On the Veterans Day holiday, astronomers and astronomy enthusiasts alike gathered at the University of Massachusetts’ Sunwheel to witness a rare celestial phenomenon in which the planet Mercury crosses the face of the sun from the perspective of the Earth.
However, this rare occurrence, which will not be visible again from North America until the year 2049, was overshadowed by the inclement weather of the day – an overcast forecast of clouds blanketing the sky amidst a chilly 40-degree day of no classes.
For those who did venture out between the hours of 7:36 a.m. and 1:04 p.m., when Mercury visibly transitioned, they were greeted by UMass astronomy professor Stephen Schneider, who stuck out the cold and cloudy conditions throughout the transit. Schneider regularly hosts special space viewing events at the Sunwheel including the summer and winter solstices and the vernal and autumnal equinoxes annually.
Had the weather been clear, those in attendance could safely view the first planet in the solar system appear for several hours as a small black dot with the aid of a telescope, the only possible way to view the passage – as Mercury, 40 percent the size of the Earth, would not appear by viewing the sun directly with or without special glasses.
A press release for the event warned, “to prevent serious eye damage it is extremely important to view it only using properly designed filters. There is no time during a transit when it is safe to look at the sun directly.”
At the event Schneider, accompanied by the head of astronomy department, Daniela Calzetti, noted that Mercury usually only crosses the sun “about once every ten years roughly, they’re a little bit random depending on the alignment of the Earth and Mercury and so it’s unusual to see these events.”
“If [Mercury and the Earth] were actually absolutely in line with each other we’d see a transit every 90 days or so because it would always be passing in front,” Schneider said, “but instead the orbits are a little bit tilted.”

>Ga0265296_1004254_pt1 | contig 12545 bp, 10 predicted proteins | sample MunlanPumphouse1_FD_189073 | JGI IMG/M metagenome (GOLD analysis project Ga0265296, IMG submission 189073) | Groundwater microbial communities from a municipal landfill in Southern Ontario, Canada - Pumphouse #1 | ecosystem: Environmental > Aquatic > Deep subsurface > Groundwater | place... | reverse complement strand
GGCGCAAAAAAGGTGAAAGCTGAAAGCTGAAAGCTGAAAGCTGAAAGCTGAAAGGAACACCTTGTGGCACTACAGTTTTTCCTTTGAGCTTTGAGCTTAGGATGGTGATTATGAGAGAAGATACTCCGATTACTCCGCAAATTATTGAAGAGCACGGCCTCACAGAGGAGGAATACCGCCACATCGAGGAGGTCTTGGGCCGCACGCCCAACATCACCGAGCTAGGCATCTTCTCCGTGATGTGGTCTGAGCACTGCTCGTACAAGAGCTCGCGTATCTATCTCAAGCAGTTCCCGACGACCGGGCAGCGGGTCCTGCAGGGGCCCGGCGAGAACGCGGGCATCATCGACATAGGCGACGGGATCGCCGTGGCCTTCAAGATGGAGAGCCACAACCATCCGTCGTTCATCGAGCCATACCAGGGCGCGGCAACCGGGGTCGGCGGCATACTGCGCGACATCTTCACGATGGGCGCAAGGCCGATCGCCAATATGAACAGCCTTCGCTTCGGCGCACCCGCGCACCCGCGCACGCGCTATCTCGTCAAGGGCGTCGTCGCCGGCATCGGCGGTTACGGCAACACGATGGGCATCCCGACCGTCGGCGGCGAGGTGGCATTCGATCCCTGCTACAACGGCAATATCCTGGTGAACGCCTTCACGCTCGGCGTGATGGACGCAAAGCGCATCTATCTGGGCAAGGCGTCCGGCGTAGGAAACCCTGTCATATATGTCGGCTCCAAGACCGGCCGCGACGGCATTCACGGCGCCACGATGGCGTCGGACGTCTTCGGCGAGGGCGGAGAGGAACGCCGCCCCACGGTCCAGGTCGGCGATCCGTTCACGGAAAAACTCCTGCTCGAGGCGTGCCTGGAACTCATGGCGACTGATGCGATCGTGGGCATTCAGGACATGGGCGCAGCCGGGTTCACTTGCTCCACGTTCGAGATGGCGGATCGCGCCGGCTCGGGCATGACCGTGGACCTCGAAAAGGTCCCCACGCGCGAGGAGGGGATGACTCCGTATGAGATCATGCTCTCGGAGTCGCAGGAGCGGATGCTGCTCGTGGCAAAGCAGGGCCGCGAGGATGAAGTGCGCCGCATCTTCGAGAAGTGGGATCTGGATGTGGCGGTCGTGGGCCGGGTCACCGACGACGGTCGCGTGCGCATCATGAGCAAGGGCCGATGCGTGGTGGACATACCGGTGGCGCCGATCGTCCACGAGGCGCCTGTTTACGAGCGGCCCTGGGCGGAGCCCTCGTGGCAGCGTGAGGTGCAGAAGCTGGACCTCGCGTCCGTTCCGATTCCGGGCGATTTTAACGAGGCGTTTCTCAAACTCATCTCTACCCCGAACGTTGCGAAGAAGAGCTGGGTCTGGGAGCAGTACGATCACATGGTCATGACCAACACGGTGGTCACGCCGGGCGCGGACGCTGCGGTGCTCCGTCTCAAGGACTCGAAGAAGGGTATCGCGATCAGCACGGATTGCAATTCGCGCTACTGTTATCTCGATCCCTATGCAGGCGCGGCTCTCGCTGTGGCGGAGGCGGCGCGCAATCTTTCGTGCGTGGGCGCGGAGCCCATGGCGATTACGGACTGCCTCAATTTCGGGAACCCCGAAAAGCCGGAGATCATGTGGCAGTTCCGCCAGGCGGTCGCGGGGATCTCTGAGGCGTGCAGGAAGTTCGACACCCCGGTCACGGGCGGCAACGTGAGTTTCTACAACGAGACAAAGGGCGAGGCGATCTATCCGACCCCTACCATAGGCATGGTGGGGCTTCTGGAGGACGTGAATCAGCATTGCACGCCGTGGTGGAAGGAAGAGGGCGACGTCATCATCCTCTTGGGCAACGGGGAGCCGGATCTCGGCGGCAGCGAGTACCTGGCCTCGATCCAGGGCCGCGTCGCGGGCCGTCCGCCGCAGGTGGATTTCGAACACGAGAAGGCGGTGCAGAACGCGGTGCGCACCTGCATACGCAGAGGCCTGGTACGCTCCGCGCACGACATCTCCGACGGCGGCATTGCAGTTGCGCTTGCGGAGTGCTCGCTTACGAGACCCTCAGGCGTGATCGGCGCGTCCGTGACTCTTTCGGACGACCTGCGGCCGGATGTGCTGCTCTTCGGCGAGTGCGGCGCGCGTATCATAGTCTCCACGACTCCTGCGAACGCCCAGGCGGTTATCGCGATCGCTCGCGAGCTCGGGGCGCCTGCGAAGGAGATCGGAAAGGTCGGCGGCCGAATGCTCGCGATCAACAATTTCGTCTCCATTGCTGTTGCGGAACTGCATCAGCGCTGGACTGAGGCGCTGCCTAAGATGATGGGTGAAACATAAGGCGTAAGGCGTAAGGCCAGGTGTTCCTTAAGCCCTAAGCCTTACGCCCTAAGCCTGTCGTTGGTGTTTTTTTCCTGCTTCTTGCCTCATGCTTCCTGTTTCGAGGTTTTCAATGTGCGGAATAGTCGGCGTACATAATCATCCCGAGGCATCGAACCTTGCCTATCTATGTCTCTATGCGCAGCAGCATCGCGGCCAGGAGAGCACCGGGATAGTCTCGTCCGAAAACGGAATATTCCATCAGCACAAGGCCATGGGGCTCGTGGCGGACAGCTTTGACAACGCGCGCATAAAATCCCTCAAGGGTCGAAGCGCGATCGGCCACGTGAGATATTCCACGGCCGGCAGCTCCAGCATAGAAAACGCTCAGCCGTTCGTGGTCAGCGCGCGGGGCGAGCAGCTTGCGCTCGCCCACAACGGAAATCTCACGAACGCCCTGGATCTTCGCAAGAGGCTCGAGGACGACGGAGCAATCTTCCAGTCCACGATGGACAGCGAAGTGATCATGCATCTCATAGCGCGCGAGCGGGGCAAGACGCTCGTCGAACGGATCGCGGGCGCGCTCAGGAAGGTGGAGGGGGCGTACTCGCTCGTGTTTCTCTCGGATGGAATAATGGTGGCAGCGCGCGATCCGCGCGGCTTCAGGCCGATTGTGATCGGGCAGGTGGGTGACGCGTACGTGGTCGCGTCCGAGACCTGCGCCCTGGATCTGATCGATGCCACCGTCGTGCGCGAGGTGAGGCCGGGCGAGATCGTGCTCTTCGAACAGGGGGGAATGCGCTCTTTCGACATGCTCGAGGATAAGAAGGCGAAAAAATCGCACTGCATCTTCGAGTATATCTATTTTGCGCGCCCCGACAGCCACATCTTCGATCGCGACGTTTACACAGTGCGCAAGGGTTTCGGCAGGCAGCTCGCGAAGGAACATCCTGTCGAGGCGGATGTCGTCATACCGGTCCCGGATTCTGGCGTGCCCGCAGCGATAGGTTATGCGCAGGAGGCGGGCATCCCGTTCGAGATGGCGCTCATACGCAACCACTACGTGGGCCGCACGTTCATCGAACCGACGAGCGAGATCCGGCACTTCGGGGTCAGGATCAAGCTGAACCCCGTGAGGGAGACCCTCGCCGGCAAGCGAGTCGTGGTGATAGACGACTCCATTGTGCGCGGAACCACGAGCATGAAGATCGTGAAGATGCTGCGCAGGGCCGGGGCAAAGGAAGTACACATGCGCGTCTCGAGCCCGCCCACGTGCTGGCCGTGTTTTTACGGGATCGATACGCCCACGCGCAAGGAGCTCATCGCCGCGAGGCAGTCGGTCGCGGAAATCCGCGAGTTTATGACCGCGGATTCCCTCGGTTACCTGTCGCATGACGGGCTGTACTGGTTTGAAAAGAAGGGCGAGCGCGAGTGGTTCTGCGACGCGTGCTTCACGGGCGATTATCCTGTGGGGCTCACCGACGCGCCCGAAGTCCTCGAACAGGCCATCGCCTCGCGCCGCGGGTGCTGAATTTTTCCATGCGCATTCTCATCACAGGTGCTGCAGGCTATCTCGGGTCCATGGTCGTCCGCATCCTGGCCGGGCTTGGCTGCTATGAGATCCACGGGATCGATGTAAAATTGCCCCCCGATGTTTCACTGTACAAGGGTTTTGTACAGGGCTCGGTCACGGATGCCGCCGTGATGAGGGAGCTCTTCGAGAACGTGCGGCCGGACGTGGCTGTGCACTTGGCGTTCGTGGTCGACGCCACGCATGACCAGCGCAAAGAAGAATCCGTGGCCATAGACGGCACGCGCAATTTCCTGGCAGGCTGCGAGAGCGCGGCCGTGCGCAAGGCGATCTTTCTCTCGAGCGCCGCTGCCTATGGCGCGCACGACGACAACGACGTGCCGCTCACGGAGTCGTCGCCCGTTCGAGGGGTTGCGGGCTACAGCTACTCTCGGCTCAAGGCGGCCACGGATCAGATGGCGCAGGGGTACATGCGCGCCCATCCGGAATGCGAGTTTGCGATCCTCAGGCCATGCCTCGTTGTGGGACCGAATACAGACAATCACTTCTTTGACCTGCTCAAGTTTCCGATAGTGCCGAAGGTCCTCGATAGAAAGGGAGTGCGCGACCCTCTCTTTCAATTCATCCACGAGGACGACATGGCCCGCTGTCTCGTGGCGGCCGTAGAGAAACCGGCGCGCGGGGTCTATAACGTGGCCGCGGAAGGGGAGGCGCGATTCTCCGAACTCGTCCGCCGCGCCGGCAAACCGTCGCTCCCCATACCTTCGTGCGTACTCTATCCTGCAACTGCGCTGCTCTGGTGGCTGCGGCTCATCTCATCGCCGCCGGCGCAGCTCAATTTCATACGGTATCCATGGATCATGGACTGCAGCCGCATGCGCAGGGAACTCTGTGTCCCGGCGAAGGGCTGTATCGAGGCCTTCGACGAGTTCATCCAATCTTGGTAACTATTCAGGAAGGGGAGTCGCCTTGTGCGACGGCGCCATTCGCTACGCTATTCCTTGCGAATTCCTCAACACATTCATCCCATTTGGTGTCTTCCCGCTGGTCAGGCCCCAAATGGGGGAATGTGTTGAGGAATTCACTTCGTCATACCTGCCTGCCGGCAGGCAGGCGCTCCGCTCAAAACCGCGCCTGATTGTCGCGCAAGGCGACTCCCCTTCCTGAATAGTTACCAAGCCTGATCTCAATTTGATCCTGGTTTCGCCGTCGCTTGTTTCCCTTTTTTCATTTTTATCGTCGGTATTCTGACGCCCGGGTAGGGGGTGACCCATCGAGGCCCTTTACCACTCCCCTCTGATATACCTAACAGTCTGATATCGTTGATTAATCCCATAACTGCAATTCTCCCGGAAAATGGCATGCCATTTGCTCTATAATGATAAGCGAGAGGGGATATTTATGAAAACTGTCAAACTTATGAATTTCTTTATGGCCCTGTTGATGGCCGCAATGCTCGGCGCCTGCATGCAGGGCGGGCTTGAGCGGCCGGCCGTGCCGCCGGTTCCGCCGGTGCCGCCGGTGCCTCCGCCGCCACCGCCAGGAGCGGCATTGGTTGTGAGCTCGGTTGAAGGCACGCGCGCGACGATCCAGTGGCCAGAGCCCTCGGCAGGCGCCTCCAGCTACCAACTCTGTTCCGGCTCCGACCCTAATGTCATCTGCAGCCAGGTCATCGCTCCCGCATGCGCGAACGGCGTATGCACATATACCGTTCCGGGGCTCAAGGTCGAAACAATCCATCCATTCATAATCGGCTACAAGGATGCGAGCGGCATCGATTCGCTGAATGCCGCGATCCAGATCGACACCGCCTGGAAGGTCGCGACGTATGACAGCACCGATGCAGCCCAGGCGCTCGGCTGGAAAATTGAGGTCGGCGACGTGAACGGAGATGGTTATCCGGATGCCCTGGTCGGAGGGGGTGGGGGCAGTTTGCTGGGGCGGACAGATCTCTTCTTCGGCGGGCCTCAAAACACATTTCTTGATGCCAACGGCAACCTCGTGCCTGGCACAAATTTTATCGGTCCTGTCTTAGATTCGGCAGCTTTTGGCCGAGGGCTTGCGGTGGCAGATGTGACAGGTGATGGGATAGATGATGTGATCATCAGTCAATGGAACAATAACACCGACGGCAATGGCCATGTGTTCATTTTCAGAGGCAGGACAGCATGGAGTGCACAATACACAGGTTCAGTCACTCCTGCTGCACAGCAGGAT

“So, we have to be in the right part of our orbit and Mercury has to be in the right part of its orbit where it’s actually in front of the sun we when go by and that alignment doesn’t happen very often.”
Schneider also noted that in order to see the transit it must be during the day and that while other transits of Mercury will occur in 2032 and 2039 respectively, in North America it will be nighttime and therefore unviewable. For 2032, Schneider said he believes Europe and Africa will be able to witness the transit.
Schneider noted that one of the last major planetary transits was that of Venus, which occurred several years ago and drew big crowds on a much sunnier day.
“We did this for the transit of Venus, which is even rarer, those only occur about once a century or so,” Schneider said.
While Mercury’s entire transit was visible across the East Coast this year, the weather played against the outer space enthusiasts. “For this we were hopeful, but you never know,” said Schneider.
Peter Kleeman, a graduate student studying history and former undergraduate of UMass, and Danielle Raad, a Ph.D. candidate in anthropology, came to the event together to try to get a glimpse of the passing.
“I’ve been getting more interested in naked eye observation and a friend of mine sent me a link about Mercury’s traverse, I woke up to see it this morning and I just quickly got online to see where observations might be happening around here,” said Kleeman on how he learned about the telescope viewing at the Sunwheel.
Kleeman, a previous student of Schneider’s when he was an undergraduate, said he has become increasingly interested in special cosmic events, such as the 2017 solar eclipse, ever since he first witnessed Halley’s comet as a child in 1986.
“It’s one of my earliest memories and they taught us in school that we’re of a generation where we might, if we live a full, long life, might live to see it twice and so that’s become one of my life goals is to live ‘til 2061 so I can see the return of Halley’s comet,” said Kleeman.
“So, if I can make it to that, that means then that I will have lived long enough to see Mercury cross in front of the sun again,” he added, acknowledging how the cloudy conditions prevented a chance to see the planet closest to the sun.
“We tried,” said Raad, adding “I’ve driven by the Sunwheel so many times and it’s nice to just even get to walk around in it.”
The Sunwheel, located south of McGuirk Alumni Stadium, is a solar calendar and observatory, similar to Stonehenge in England that uses standing stones to line up with solar locations on the horizon at the time of solstices and equinoxes, according to its website.
For those eager to see other big celestial events, Schneider and Calzetti noted that there will be a total solar eclipse that will pass through New England in April 2024.
“We’ll probably be better than 90 percent coverage here, but there’s nothing like 100 percent,” said Schneider.
Calzetti noted that northern sections of New England, such as Vermont, will see a path of full totality.
Chris McLaughlin can be reached at [email protected] and followed on Twitter @ChrisMcLJournal.